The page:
The most important thing with routines is that everything proceeds in a predictable order — the idea is that the patterns let kids know what they can expect next, which in turn helps them feel more in control and more aware.
Meg still uses this with her 6 and 9 year olds. When leaving the house in the morning, it’s “glasses, lunchbox, shoes.” At bedtime, it’s “brush, jammy, books.” For soccer, it’s “water, ball, shin guards, shoes.” She makes sticky notes with these words to remember the basics.
End result: everything flows better. Sometimes, my son actually offers to go to bed at night because he knows bedtime “comes next” after his dinner, multivitamin, brushing, and pajamas. #parentingwin.
And as you go about your routines, do yourself another favor:
7. Share control when you can
By that, we mean: try to offer your children two clear choices as often as possible.
Kids like to have some sense of control, and a really slick way to give this to them is to offer them choices (even if they are ridiculously unimportant).
Two choices is ideal — any more than that and it’s overwhelming. (You can start doing this as early as 1 year of age!) The gist with this strategy is that for anything you need to accomplish, such as putting on shoes, you can frame the direction as an option. In this case: Do you want to wear sandals or tennis shoes?
Here are some more examples: Do you want the red cup or the green cup? Bowl or plate? Mickey PJs or dinosaur PJs? Grapes or strawberries? Bedtime story or song? Goodnight Moon or Wild Things? Climb the stairs or be carried up the stairs to bed? Get ready to leave now or in 5 minutes? Put on your shoes first or go potty first?
You get the idea: for all the things that need to get done, offer kids a choice. Remember to keep it simple and make it a clear-cut statement, not a pleading request.
A or B.
* Note that one-year-olds might not be the best decision-makers; they may struggle a little to actually make a selection, but it doesn’t hurt to start getting in the habit of offering options anyway. Two- and three-year-olds will love making decisions and being in control, and that’s where you’ll really start to see some benefit to this proactive method.
8. Pile on the praise
Deliver LOTS of praise and positive enforcement, even for things you expect. Once you start paying attention, you’ll probably notice that you can deliver praise for ANYTHING. Don’t worry about over-praising your toddler — there’s a ton of great work indicating that over-praising school-aged children can sometimes backfire, but all the experts agree: gushy, over-the-top-praise with young children is A-OK.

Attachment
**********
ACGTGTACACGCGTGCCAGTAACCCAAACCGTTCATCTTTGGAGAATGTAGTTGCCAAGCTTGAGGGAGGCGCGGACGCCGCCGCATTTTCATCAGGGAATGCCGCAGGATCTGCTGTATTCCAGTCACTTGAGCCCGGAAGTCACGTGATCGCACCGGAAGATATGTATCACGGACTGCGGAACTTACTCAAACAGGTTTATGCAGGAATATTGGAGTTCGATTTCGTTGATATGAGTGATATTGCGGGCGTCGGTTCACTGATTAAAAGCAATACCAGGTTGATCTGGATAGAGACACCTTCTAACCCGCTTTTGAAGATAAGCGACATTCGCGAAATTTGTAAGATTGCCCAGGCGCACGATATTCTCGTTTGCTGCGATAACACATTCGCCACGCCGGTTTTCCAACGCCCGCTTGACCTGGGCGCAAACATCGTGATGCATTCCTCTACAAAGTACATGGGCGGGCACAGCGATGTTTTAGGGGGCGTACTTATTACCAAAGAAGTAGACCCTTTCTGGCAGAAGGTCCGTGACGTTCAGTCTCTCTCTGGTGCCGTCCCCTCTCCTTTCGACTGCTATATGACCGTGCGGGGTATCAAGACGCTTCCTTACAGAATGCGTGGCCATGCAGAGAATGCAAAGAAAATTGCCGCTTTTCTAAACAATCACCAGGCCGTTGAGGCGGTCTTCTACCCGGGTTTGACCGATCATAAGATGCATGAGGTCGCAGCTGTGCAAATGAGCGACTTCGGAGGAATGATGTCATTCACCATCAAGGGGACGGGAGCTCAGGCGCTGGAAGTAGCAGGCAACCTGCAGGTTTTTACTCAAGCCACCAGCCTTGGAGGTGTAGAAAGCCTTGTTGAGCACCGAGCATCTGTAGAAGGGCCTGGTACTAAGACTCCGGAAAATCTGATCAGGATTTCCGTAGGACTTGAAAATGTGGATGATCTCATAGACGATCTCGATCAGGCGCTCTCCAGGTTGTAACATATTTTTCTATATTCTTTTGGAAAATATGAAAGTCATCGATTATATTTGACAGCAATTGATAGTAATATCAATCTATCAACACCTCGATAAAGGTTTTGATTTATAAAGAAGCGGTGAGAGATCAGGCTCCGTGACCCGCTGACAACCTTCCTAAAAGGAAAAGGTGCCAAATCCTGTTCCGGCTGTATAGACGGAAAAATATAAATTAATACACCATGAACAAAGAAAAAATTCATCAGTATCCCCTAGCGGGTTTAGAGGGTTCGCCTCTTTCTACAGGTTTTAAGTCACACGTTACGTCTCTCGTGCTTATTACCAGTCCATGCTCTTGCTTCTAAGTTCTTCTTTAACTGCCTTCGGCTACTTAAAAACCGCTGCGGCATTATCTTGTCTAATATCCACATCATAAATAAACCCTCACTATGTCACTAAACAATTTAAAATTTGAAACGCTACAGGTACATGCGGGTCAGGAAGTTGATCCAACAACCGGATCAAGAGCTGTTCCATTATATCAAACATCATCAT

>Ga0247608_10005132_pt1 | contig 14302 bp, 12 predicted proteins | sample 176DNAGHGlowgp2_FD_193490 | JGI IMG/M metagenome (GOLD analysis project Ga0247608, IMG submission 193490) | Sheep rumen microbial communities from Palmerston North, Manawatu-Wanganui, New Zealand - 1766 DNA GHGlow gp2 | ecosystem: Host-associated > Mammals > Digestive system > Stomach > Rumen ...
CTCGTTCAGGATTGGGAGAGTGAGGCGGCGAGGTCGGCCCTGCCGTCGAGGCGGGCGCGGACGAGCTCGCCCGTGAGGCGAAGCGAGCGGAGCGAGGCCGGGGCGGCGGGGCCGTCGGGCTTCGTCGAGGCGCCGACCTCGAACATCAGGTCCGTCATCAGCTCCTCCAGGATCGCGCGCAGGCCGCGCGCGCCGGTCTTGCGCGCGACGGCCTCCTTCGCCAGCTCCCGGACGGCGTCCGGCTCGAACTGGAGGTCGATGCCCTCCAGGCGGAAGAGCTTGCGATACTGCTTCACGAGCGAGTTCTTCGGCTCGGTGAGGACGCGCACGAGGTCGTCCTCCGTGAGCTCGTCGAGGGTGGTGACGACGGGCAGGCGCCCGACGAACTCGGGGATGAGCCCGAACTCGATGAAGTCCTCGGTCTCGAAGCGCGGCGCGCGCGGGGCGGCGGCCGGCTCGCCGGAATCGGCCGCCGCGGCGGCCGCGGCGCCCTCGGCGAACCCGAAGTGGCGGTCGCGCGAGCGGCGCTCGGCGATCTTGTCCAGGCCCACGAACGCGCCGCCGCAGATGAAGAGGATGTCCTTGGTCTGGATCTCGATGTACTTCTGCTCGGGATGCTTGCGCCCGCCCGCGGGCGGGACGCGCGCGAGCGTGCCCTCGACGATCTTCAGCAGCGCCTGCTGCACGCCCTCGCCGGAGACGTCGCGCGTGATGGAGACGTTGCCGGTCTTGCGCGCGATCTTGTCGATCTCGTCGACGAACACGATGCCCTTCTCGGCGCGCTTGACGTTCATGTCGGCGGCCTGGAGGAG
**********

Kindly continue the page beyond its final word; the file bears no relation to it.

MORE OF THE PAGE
Here are some research-backed tips to maximize your results with this:
- praise precisely — research shows that praise is most effective when it’s very specific. For example:
- instead of “good job,” try: “I really like how you’re holding my hand while we walk on the sidewalk.”
- instead of “thanks,” try: “thank you SO much for bringing your plate over to the sink when you finished eating.”
- instead of “nice work,” try: “wow! That is so great how you’re sharing your trains with your sister!”
- praise behavior and effort over personality — focus on actions and “trying.” I.e.:
- instead of “you’re so smart,” try: “I can see that you worked so hard on this!”
- instead of “you’re so helpful,” try: “great work helping me clean up the toys!”
Speaking of which,
9. Choose your words
Words matter. Be aware and purposeful with how you speak to your child. Here are some quick tips on this:
- Reframe commands into choices or “deals,” i.e.:
- instead of “calm down,” try: “we can go for a walk as soon as you are quiet and calm down.”
- instead of “sit down,” try: “we can have dinner as soon as you get in your chair.”
- instead of “put on your pants,” try: “it’s time to get dressed. Would you like to wear jeans or leggings?”
- Reframe a “no” into a conditional “yes.” i.e.:
- instead of “no, we can’t go play outside,” try: “yes, we can totally go outside this afternoon, after you have some rest!”
- instead of “no whining” or “stop whining,” try: “I’ll be able to hear you when you use your big kid voice.”
- instead of “no running,” try: “please walk with me…” or “please use your walking feet and we can run when we get to the park.”
- instead of “stop giving your food to the dog,” try: “that food is for Abby. If you can keep your food, we can give the dog her own treat after you finish!”
- For even more ideas, check out this Love & Logic chart.